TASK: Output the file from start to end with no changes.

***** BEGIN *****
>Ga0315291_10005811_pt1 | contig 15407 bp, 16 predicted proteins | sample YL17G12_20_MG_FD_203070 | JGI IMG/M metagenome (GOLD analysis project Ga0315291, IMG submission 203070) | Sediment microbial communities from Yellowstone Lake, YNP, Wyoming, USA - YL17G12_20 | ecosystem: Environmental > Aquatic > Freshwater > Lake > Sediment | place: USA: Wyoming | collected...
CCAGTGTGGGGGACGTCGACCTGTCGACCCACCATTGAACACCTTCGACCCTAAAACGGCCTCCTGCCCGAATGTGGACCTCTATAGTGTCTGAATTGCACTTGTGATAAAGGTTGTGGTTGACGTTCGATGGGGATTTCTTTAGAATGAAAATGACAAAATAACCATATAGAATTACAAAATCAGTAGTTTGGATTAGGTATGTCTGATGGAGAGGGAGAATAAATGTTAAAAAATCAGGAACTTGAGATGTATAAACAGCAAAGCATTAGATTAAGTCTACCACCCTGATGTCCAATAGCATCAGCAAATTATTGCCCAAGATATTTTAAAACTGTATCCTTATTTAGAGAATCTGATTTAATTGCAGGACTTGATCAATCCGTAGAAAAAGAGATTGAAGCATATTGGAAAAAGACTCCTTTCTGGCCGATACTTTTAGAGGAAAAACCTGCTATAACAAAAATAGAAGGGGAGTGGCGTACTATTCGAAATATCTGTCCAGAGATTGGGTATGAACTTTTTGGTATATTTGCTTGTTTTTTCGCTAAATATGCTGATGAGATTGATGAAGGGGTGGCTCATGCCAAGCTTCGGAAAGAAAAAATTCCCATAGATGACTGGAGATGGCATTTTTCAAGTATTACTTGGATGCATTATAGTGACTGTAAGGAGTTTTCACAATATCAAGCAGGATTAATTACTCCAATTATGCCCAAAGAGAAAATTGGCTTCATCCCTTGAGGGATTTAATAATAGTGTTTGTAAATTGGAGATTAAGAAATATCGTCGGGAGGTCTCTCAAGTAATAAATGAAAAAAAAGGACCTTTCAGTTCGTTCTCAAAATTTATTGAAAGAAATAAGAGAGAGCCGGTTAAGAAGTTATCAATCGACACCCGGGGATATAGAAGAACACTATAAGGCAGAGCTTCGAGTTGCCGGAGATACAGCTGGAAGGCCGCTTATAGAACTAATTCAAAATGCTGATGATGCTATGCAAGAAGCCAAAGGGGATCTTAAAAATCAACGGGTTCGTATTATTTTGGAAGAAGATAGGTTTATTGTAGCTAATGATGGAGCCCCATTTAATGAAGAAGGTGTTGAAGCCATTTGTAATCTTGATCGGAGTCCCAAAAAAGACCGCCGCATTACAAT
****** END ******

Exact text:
>Ga0315291_10005811_pt1 | contig 15407 bp, 16 predicted proteins | sample YL17G12_20_MG_FD_203070 | JGI IMG/M metagenome (GOLD analysis project Ga0315291, IMG submission 203070) | Sediment microbial communities from Yellowstone Lake, YNP, Wyoming, USA - YL17G12_20 | ecosystem: Environmental > Aquatic > Freshwater > Lake > Sediment | place: USA: Wyoming | collected...
CCAGTGTGGGGGACGTCGACCTGTCGACCCACCATTGAACACCTTCGACCCTAAAACGGCCTCCTGCCCGAATGTGGACCTCTATAGTGTCTGAATTGCACTTGTGATAAAGGTTGTGGTTGACGTTCGATGGGGATTTCTTTAGAATGAAAATGACAAAATAACCATATAGAATTACAAAATCAGTAGTTTGGATTAGGTATGTCTGATGGAGAGGGAGAATAAATGTTAAAAAATCAGGAACTTGAGATGTATAAACAGCAAAGCATTAGATTAAGTCTACCACCCTGATGTCCAATAGCATCAGCAAATTATTGCCCAAGATATTTTAAAACTGTATCCTTATTTAGAGAATCTGATTTAATTGCAGGACTTGATCAATCCGTAGAAAAAGAGATTGAAGCATATTGGAAAAAGACTCCTTTCTGGCCGATACTTTTAGAGGAAAAACCTGCTATAACAAAAATAGAAGGGGAGTGGCGTACTATTCGAAATATCTGTCCAGAGATTGGGTATGAACTTTTTGGTATATTTGCTTGTTTTTTCGCTAAATATGCTGATGAGATTGATGAAGGGGTGGCTCATGCCAAGCTTCGGAAAGAAAAAATTCCCATAGATGACTGGAGATGGCATTTTTCAAGTATTACTTGGATGCATTATAGTGACTGTAAGGAGTTTTCACAATATCAAGCAGGATTAATTACTCCAATTATGCCCAAAGAGAAAATTGGCTTCATCCCTTGAGGGATTTAATAATAGTGTTTGTAAATTGGAGATTAAGAAATATCGTCGGGAGGTCTCTCAAGTAATAAATGAAAAAAAAGGACCTTTCAGTTCGTTCTCAAAATTTATTGAAAGAAATAAGAGAGAGCCGGTTAAGAAGTTATCAATCGACACCCGGGGATATAGAAGAACACTATAAGGCAGAGCTTCGAGTTGCCGGAGATACAGCTGGAAGGCCGCTTATAGAACTAATTCAAAATGCTGATGATGCTATGCAAGAAGCCAAAGGGGATCTTAAAAATCAACGGGTTCGTATTATTTTGGAAGAAGATAGGTTTATTGTAGCTAATGATGGAGCCCCATTTAATGAAGAAGGTGTTGAAGCCATTTGTAATCTTGATCGGAGTCCCAAAAAAGACCGCCGCATTACAAT